Letter from Hershey Park

May 26, 2019 — Leave a comment

Letter from Hershey Park

Here you go Colin,

My first encounter with black people that I will never forget.

I grew up in the Anthracite Coal Region of Pennsylvania. In the 1960’s and 1970’s, where we lived, there were zero people of color. Whether in school or around town I had no interaction with people of color and really had no opinion of them.

Back then, we always had at least one school field trip every year. In fifth grade, around 1970, our field trip was going to be to Hershey Park which I was excited about. My family didn’t have much money and didn’t get around too much so I had never been there. I remember my mom saving up to give me about $20 for the trip to cover food and ride tickets which I really appreciated because it was a lot of money at the time.

I remember that it was a late afternoon/evening trip. When we got off the bus my classmates who were fortunate enough to have been there before knew the routine and scrambled ahead to get their tickets and head off to the rides because we didn’t have a lot of time.  I got separated from my friends and was by myself when I bought my tickets.

As I left the ticket stand I was counting the tickets in my hand and next thing I know I’m getting punched in the side and back of the head, my glasses got knocked off and as I turn to see who’s attacking me there’s a black person ripping all of the tickets and my money out of my hand while someone else is knocking me to the ground.  It happened so fast and by multiple assailants – I was overwhelmed.  While I was stunned I still had the presence of mind to try and get a look at who did this to me while they ran away.

There were 8 of them, all black and all at least high school age or more. All of them were way bigger than me since I was only 10 years old at the time.  I was basically mugged by 8 big black guys – extreme black on white violence.

Fortunately some teachers who were chaperones witnessed this and got me up. I was bleeding and banged up a little and they cleaned me up. When I told them they stole all of my tickets and money and I didn’t know what I was going to do now, they said they were prepared for that and had some money from the PTA to give me for more tickets and some food. I remember them telling me that this happened a lot and even though they reported it they were probably not going to catch them.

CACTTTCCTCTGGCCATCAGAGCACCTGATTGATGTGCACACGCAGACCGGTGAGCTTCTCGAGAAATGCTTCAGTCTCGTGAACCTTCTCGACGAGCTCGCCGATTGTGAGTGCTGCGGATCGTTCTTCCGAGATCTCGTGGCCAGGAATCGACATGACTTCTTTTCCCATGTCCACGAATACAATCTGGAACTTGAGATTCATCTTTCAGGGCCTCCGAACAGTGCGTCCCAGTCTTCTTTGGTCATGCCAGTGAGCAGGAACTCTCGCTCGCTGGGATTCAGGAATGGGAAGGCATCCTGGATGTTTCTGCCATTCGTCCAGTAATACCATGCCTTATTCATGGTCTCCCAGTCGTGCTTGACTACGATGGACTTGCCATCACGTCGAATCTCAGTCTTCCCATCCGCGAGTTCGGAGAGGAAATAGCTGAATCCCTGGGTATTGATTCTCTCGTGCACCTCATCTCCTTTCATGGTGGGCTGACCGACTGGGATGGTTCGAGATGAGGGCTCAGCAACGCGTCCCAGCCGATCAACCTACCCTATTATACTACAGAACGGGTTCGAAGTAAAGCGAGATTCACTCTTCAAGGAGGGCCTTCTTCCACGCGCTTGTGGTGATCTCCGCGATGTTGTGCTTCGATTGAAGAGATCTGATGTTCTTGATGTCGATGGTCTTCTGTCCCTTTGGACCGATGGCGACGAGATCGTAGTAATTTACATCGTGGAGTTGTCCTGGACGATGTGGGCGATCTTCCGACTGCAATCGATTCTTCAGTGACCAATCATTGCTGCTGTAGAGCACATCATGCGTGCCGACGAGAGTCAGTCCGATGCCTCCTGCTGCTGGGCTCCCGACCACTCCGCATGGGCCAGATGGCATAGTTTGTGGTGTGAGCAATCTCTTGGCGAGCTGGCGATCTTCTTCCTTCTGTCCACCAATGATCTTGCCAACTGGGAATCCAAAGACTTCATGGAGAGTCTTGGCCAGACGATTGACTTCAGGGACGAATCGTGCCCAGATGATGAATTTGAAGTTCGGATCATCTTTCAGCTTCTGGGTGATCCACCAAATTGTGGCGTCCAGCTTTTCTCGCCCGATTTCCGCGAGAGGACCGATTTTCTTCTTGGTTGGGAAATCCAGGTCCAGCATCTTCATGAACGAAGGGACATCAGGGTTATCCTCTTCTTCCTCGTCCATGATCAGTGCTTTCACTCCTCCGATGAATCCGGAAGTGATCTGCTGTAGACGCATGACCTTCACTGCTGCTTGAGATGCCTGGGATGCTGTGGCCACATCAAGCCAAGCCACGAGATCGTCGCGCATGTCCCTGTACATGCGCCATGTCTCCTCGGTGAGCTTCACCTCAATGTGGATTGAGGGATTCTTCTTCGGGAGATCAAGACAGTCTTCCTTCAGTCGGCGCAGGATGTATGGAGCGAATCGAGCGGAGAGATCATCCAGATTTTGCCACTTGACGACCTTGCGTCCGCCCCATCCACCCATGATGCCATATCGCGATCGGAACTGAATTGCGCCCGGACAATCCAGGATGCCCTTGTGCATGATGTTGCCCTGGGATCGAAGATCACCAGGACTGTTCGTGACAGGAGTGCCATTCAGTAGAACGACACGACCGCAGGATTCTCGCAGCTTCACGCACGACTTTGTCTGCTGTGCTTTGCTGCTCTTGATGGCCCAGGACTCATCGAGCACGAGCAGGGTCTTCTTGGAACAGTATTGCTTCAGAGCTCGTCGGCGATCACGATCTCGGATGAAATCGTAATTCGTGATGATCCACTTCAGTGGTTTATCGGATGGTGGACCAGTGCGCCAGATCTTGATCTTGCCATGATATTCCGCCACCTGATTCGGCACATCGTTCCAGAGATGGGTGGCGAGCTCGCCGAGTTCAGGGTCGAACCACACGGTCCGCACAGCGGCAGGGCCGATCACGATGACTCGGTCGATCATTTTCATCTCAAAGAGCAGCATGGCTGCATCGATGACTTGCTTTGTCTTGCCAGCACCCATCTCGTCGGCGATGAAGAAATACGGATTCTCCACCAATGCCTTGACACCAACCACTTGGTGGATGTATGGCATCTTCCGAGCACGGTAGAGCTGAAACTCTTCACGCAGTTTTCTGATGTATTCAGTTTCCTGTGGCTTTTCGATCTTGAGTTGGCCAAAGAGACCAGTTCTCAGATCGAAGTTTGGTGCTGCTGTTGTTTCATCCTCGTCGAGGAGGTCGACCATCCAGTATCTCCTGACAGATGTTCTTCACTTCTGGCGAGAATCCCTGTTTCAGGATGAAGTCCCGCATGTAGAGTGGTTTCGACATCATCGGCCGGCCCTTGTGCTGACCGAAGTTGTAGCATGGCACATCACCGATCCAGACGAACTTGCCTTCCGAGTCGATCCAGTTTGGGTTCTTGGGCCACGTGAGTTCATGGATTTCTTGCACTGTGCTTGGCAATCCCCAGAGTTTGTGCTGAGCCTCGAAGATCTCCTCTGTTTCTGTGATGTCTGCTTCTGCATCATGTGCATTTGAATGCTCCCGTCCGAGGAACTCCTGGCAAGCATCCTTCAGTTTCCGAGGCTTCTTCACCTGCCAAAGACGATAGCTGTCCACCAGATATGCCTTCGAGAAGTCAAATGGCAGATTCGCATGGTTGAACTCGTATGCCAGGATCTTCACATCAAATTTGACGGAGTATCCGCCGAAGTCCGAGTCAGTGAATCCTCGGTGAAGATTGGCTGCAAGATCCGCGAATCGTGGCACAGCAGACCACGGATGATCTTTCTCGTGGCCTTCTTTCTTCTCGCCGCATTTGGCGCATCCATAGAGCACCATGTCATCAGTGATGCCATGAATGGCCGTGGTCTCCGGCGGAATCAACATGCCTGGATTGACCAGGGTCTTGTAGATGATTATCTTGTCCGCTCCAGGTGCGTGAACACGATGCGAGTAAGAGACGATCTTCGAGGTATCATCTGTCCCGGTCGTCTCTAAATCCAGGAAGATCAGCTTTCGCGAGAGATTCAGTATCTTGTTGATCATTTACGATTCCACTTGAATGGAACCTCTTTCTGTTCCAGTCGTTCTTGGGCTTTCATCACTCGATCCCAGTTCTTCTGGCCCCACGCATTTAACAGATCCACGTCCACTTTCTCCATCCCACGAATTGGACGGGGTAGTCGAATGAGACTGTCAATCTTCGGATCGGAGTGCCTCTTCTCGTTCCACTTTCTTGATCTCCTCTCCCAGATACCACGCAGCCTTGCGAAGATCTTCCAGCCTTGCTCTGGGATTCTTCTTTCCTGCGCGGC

I wished they would have given us a warning about that ahead of time, maybe they did, but it probably didn’t register because most of us had no idea what it was like being white in a predominantly black area.

I heard these incidents were occurring so often that it caused Hershey Park to switch to a general admission scheme rather than a individual ride ticket scheme. Boy, did I learn some lessons that day.  Don’t trust groups of black people, don’t travel alone, keep your valuables out of sight, watch your back, don’t put all of your eggs in one basket, hide your money in multiple locations when you’re walking around, etc.

I really appreciate what you are doing, it takes a lot of guts to report the truth like you do in today’s political and social climate.  I have a few personal stories about Baltimore and some other areas I’ll have to right up for you. I know you’re right on this, it’s been happening for a long time and it’s still happening in more areas now, even in NE PA.

Colin Flaherty

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Colin Flaherty is the author of #1 Amazon Best Selling Book: White Girl Bleed a Lot: The return of racial violence and how the media ignore it. He is an award winning journalist whose work has been published in over 1000 news sites around the world, including the New York Times, Washington Post, Los Angeles Times, and others. He is a frequent guest in local and national media talking about racial violence. Thomas Sowell said ”Reading Colin Flaherty’s book made painfully clear to me that the magnitude of this problem is greater than I had discovered from my own research. He documents both the race riots and the media and political evasions in dozens of cities.” – National Review.